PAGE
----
Despite the inherent limitations in the research done thus far, it has become increasingly clear that smoking, the form of smoking adopted, and abstention from smoking are structured reflections of very complex forces, innate and environmental, in constant counterplay. Rather than a superficial habit overlaid indiscriminately upon various persons, smoking appears to be a response to a wide variety of personality and behavioral characteristics which have their origin, in part, in the biological or genetic makeup of the individual.

This opens up important and far-reaching implications for the highly controversial subject of the association of smoking and lung cancer.

If smoking has a constitutional basis, then there is a possibility that persons of a certain makeup are peculiarly liable to both smoking and lung cancer, as well as other diseases. This is not as large a speculative step as appears on the surface. That there is a relationship between constitution and disease is generally accepted in medical circles. Such a relationship has been indicated for an extensive variety of diseases, including coronary artery disease, diabetes, arthritis, duodenal ulcer, rheumatic fever, tuberculosis, and hypertension. Even with respect to cancer, the evidence favors a biological substrate for cancer of the breast, cervix, and uterus, and it is not beyond the realm of possibility that a similar situation pertains to cancer of the lung.

There is as yet no published evidence to this effect, but the possibility cannot be dismissed lightly. Further investigation remains to be done, and a comparative study of the constitutional aspects of lung-cancer patients will shed some light on the problem, one way or another.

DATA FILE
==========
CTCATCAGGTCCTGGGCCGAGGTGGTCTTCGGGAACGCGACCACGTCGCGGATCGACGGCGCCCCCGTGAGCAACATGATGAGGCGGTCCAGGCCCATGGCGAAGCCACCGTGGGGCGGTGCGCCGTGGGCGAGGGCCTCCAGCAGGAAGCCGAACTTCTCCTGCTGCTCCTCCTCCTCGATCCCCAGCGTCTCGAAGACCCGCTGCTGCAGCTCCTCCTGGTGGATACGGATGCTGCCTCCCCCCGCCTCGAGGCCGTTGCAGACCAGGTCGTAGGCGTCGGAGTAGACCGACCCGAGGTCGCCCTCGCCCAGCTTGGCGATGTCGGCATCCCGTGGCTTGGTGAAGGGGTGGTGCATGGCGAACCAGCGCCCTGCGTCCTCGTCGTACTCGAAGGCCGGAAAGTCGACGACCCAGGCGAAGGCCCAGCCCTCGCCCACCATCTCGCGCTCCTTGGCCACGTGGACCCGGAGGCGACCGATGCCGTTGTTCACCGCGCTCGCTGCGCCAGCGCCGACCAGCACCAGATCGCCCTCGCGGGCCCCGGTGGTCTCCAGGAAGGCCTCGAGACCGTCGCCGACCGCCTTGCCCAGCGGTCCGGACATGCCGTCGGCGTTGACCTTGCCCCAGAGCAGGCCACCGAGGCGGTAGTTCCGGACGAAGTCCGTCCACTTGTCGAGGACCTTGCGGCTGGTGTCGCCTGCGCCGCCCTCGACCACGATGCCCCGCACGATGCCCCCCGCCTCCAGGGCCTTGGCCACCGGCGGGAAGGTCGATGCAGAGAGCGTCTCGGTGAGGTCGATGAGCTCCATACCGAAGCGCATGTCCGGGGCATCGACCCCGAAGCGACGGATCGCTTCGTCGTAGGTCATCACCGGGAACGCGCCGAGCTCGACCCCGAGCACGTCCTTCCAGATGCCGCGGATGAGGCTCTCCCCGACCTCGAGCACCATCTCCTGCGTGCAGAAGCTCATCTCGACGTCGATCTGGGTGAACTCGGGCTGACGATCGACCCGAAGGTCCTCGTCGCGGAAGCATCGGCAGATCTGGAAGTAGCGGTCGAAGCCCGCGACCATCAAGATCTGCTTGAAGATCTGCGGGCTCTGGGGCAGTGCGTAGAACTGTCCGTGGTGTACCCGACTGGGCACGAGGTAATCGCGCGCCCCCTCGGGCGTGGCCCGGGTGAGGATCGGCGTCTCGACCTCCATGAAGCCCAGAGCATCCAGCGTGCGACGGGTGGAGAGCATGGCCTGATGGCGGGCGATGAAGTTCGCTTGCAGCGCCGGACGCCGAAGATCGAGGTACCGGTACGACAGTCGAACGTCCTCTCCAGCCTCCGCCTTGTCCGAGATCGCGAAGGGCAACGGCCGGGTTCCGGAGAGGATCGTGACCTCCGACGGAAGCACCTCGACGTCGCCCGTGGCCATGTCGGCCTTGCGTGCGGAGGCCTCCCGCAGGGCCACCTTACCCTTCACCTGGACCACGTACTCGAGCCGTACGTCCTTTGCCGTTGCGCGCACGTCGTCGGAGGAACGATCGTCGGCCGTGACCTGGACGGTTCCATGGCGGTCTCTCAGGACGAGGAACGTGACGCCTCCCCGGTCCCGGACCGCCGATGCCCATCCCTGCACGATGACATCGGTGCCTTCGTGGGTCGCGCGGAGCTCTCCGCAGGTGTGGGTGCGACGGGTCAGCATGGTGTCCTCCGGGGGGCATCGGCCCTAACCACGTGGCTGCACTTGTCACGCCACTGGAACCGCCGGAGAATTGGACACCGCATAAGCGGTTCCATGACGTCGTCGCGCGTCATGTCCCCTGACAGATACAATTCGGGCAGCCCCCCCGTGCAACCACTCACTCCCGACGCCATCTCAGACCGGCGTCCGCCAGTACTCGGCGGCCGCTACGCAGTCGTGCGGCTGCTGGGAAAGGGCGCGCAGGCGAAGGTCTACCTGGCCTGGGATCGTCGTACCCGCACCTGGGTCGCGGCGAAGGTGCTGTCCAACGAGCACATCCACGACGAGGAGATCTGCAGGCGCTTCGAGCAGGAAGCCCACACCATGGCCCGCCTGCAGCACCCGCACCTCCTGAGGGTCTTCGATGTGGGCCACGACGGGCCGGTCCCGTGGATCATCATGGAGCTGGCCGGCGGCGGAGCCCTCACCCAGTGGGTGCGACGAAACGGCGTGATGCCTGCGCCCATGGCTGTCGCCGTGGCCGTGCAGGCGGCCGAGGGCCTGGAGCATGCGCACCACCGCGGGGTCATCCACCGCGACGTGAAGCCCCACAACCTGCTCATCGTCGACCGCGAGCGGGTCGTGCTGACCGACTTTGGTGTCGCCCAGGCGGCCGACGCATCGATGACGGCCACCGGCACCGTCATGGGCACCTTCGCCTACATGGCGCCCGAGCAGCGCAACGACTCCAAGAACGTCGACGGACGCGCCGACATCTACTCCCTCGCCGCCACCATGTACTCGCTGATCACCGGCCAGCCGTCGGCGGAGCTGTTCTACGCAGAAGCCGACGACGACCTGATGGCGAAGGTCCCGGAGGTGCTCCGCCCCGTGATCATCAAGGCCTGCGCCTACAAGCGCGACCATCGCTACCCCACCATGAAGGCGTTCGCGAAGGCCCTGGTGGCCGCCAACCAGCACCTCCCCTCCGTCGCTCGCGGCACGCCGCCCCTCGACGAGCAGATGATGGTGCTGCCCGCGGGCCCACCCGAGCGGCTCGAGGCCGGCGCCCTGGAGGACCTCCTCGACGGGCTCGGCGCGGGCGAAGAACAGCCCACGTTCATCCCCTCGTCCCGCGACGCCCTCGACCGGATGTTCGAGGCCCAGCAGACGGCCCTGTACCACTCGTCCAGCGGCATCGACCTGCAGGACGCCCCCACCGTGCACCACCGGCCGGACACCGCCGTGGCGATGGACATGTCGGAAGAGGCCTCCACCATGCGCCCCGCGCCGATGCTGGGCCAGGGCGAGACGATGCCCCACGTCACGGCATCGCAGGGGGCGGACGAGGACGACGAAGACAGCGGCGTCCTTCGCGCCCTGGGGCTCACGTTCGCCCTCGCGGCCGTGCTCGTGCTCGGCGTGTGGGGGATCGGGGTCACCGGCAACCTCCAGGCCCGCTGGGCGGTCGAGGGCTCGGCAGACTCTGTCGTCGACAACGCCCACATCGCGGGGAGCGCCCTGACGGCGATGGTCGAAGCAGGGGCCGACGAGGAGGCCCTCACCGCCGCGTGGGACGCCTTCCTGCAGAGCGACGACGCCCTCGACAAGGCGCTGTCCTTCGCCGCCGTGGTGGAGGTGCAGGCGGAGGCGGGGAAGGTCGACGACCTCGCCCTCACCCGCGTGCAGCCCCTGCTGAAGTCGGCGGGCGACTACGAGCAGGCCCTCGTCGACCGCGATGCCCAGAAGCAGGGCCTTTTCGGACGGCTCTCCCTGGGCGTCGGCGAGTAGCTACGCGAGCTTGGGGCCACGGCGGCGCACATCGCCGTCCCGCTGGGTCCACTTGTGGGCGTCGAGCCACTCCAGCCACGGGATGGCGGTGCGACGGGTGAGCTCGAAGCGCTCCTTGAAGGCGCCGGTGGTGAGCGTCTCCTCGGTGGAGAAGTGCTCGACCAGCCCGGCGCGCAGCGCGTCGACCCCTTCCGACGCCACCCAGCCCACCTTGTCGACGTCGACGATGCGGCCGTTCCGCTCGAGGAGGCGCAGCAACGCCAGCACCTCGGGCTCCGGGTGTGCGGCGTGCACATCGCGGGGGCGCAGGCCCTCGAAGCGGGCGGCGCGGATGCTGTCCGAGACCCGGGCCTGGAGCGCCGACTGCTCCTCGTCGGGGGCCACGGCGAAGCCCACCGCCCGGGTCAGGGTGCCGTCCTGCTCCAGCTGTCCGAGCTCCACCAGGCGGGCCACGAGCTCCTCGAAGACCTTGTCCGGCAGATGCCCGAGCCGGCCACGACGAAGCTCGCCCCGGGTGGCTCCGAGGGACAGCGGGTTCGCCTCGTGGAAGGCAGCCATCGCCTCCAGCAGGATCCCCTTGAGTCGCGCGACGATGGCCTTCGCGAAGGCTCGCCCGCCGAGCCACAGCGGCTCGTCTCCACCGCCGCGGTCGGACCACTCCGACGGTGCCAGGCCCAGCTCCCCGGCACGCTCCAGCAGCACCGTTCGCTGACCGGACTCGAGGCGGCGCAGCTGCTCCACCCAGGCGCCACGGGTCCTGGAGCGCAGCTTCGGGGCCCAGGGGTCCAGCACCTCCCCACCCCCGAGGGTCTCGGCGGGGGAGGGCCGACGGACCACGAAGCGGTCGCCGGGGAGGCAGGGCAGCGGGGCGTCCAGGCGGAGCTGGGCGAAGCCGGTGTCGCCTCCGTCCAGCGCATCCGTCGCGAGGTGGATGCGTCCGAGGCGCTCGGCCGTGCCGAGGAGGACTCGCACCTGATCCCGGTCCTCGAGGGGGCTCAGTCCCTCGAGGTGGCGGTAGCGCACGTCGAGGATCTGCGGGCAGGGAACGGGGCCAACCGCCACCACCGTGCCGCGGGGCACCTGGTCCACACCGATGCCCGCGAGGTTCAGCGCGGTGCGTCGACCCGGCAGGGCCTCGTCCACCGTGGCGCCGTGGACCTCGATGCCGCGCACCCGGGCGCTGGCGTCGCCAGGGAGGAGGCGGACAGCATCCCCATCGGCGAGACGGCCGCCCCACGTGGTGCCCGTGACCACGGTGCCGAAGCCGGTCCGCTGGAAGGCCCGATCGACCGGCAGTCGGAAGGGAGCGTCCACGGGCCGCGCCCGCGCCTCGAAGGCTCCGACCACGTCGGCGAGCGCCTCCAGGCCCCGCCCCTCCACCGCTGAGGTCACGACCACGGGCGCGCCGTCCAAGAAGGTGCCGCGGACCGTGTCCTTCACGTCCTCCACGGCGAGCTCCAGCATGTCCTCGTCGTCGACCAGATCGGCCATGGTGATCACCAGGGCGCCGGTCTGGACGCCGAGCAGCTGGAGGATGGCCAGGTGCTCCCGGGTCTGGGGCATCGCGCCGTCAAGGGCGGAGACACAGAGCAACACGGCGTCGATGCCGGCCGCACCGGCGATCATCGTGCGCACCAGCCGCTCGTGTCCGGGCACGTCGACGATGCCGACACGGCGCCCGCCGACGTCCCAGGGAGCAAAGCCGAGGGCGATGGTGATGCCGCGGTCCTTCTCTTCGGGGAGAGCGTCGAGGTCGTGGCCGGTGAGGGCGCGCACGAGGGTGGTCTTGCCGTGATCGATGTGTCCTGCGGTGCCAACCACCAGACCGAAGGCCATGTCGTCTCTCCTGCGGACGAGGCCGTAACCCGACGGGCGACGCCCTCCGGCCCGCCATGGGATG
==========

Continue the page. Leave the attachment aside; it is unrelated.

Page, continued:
An analogous supposition may have an even stronger basis in the case of the nonsmoker minority. Nonsmokers may be of a constitutional type that is, generally speaking, biologically disposed to rigid, inhibiting, self-protective habits, correlated with constitutional forces which resist disease.

This is not to imply that a determination of a constitutional lung-cancer factor will automatically solve the problem of the relationship of smoking to disease. Not at all. For it is highly unlikely by itself to account for the whole of the tenfold excess of lung-cancer mortality for cigarette smokers as compared with nonsmokers. In no sense would it overthrow the known statistical association between heavy cigarette smoking and cancer mortality, but it might serve to moderate the role of smoking as a lung-cancer risk. It would, moreover, establish the fact that the individual's constitution is an element to be reckoned with in the predisposition to lung cancer. We do not need to be persuaded of the concomitant rise in the mortality ratios for lung cancer and other diseases with increased amounts of cigarette consumption. This is a verified and accepted finding. No one is ruling out cigarette smoking as a prime suspect in the causation of lung cancer. But, for the present, we do have to consider the existence of accessories to the fact as well as possible accomplices. Pending the complete evidence, the problem of smoking and disease is still not fully settled.